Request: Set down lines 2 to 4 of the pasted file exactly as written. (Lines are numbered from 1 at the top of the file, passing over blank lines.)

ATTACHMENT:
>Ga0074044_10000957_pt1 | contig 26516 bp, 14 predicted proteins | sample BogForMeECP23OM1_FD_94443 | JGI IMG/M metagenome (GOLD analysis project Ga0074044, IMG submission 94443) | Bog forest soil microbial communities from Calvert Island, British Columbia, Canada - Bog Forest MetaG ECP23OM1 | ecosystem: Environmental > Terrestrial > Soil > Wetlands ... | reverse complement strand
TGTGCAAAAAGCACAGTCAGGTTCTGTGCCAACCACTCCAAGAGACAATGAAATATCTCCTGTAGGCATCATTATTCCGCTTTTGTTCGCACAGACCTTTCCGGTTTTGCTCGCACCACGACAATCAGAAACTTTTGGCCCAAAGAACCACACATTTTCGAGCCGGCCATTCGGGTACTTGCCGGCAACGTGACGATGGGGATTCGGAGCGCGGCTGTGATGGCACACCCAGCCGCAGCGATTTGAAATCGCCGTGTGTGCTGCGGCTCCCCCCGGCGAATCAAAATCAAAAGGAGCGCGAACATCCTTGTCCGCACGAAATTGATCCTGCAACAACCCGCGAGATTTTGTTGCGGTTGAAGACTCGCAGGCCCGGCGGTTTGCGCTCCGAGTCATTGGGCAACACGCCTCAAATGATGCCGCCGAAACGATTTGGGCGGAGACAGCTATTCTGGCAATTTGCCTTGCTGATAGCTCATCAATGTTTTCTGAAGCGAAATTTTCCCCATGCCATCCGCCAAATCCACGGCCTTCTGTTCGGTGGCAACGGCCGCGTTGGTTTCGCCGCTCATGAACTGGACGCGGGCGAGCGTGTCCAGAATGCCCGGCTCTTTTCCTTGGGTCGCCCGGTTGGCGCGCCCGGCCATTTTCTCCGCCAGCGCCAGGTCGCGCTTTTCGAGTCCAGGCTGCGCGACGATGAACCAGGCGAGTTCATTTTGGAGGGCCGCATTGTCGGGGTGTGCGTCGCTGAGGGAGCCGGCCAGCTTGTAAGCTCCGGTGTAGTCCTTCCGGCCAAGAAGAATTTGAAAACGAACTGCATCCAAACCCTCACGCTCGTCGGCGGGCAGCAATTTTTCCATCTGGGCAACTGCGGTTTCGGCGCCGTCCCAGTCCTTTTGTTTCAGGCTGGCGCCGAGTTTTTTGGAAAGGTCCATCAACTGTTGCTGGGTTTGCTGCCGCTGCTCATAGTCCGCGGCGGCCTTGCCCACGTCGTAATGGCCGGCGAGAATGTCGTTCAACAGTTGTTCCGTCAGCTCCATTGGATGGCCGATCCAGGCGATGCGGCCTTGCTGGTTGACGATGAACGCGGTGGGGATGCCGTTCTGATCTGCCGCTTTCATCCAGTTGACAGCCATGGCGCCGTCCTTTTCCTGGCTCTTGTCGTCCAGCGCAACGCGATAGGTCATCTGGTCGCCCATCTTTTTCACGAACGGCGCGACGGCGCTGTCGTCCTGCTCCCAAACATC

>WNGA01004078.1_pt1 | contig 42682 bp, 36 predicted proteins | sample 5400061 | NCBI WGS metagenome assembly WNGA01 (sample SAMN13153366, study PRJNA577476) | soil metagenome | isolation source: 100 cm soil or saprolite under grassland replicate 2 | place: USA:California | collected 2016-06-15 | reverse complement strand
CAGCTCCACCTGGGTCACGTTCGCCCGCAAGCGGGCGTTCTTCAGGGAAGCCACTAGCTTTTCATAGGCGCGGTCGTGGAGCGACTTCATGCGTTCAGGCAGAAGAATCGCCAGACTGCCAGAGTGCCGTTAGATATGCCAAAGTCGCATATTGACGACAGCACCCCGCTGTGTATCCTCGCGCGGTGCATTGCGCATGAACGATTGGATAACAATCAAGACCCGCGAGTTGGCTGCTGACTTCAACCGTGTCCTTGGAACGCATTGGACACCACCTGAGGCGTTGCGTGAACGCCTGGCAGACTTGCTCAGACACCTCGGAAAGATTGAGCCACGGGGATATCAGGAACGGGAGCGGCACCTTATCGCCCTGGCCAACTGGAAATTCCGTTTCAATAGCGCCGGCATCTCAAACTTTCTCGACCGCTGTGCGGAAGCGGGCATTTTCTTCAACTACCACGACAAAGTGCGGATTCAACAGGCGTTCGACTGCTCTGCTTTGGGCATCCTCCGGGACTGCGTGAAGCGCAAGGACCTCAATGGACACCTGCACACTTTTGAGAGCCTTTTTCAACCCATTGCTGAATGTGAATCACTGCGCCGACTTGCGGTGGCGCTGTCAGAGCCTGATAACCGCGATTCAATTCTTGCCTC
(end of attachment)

TGTGCAAAAAGCACAGTCAGGTTCTGTGCCAACCACTCCAAGAGACAATGAAATATCTCCTGTAGGCATCATTATTCCGCTTTTGTTCGCACAGACCTTTCCGGTTTTGCTCGCACCACGACAATCAGAAACTTTTGGCCCAAAGAACCACACATTTTCGAGCCGGCCATTCGGGTACTTGCCGGCAACGTGACGATGGGGATTCGGAGCGCGGCTGTGATGGCACACCCAGCCGCAGCGATTTGAAATCGCCGTGTGTGCTGCGGCTCCCCCCGGCGAATCAAAATCAAAAGGAGCGCGAACATCCTTGTCCGCACGAAATTGATCCTGCAACAACCCGCGAGATTTTGTTGCGGTTGAAGACTCGCAGGCCCGGCGGTTTGCGCTCCGAGTCATTGGGCAACACGCCTCAAATGATGCCGCCGAAACGATTTGGGCGGAGACAGCTATTCTGGCAATTTGCCTTGCTGATAGCTCATCAATGTTTTCTGAAGCGAAATTTTCCCCATGCCATCCGCCAAATCCACGGCCTTCTGTTCGGTGGCAACGGCCGCGTTGGTTTCGCCGCTCATGAACTGGACGCGGGCGAGCGTGTCCAGAATGCCCGGCTCTTTTCCTTGGGTCGCCCGGTTGGCGCGCCCGGCCATTTTCTCCGCCAGCGCCAGGTCGCGCTTTTCGAGTCCAGGCTGCGCGACGATGAACCAGGCGAGTTCATTTTGGAGGGCCGCATTGTCGGGGTGTGCGTCGCTGAGGGAGCCGGCCAGCTTGTAAGCTCCGGTGTAGTCCTTCCGGCCAAGAAGAATTTGAAAACGAACTGCATCCAAACCCTCACGCTCGTCGGCGGGCAGCAATTTTTCCATCTGGGCAACTGCGGTTTCGGCGCCGTCCCAGTCCTTTTGTTTCAGGCTGGCGCCGAGTTTTTTGGAAAGGTCCATCAACTGTTGCTGGGTTTGCTGCCGCTGCTCATAGTCCGCGGCGGCCTTGCCCACGTCGTAATGGCCGGCGAGAATGTCGTTCAACAGTTGTTCCGTCAGCTCCATTGGATGGCCGATCCAGGCGATGCGGCCTTGCTGGTTGACGATGAACGCGGTGGGGATGCCGTTCTGATCTGCCGCTTTCATCCAGTTGACAGCCATGGCGCCGTCCTTTTCCTGGCTCTTGTCGTCCAGCGCAACGCGATAGGTCATCTGGTCGCCCATCTTTTTCACGAACGGCGCGACGGCGCTGTCGTCCTGCTCCCAAACATC

>WNGA01004078.1_pt1 | contig 42682 bp, 36 predicted proteins | sample 5400061 | NCBI WGS metagenome assembly WNGA01 (sample SAMN13153366, study PRJNA577476) | soil metagenome | isolation source: 100 cm soil or saprolite under grassland replicate 2 | place: USA:California | collected 2016-06-15 | reverse complement strand
CAGCTCCACCTGGGTCACGTTCGCCCGCAAGCGGGCGTTCTTCAGGGAAGCCACTAGCTTTTCATAGGCGCGGTCGTGGAGCGACTTCATGCGTTCAGGCAGAAGAATCGCCAGACTGCCAGAGTGCCGTTAGATATGCCAAAGTCGCATATTGACGACAGCACCCCGCTGTGTATCCTCGCGCGGTGCATTGCGCATGAACGATTGGATAACAATCAAGACCCGCGAGTTGGCTGCTGACTTCAACCGTGTCCTTGGAACGCATTGGACACCACCTGAGGCGTTGCGTGAACGCCTGGCAGACTTGCTCAGACACCTCGGAAAGATTGAGCCACGGGGATATCAGGAACGGGAGCGGCACCTTATCGCCCTGGCCAACTGGAAATTCCGTTTCAATAGCGCCGGCATCTCAAACTTTCTCGACCGCTGTGCGGAAGCGGGCATTTTCTTCAACTACCACGACAAAGTGCGGATTCAACAGGCGTTCGACTGCTCTGCTTTGGGCATCCTCCGGGACTGCGTGAAGCGCAAGGACCTCAATGGACACCTGCACACTTTTGAGAGCCTTTTTCAACCCATTGCTGAATGTGAATCACTGCGCCGACTTGCGGTGGCGCTGTCAGAGCCTGATAACCGCGATTCAATTCTTGCCTC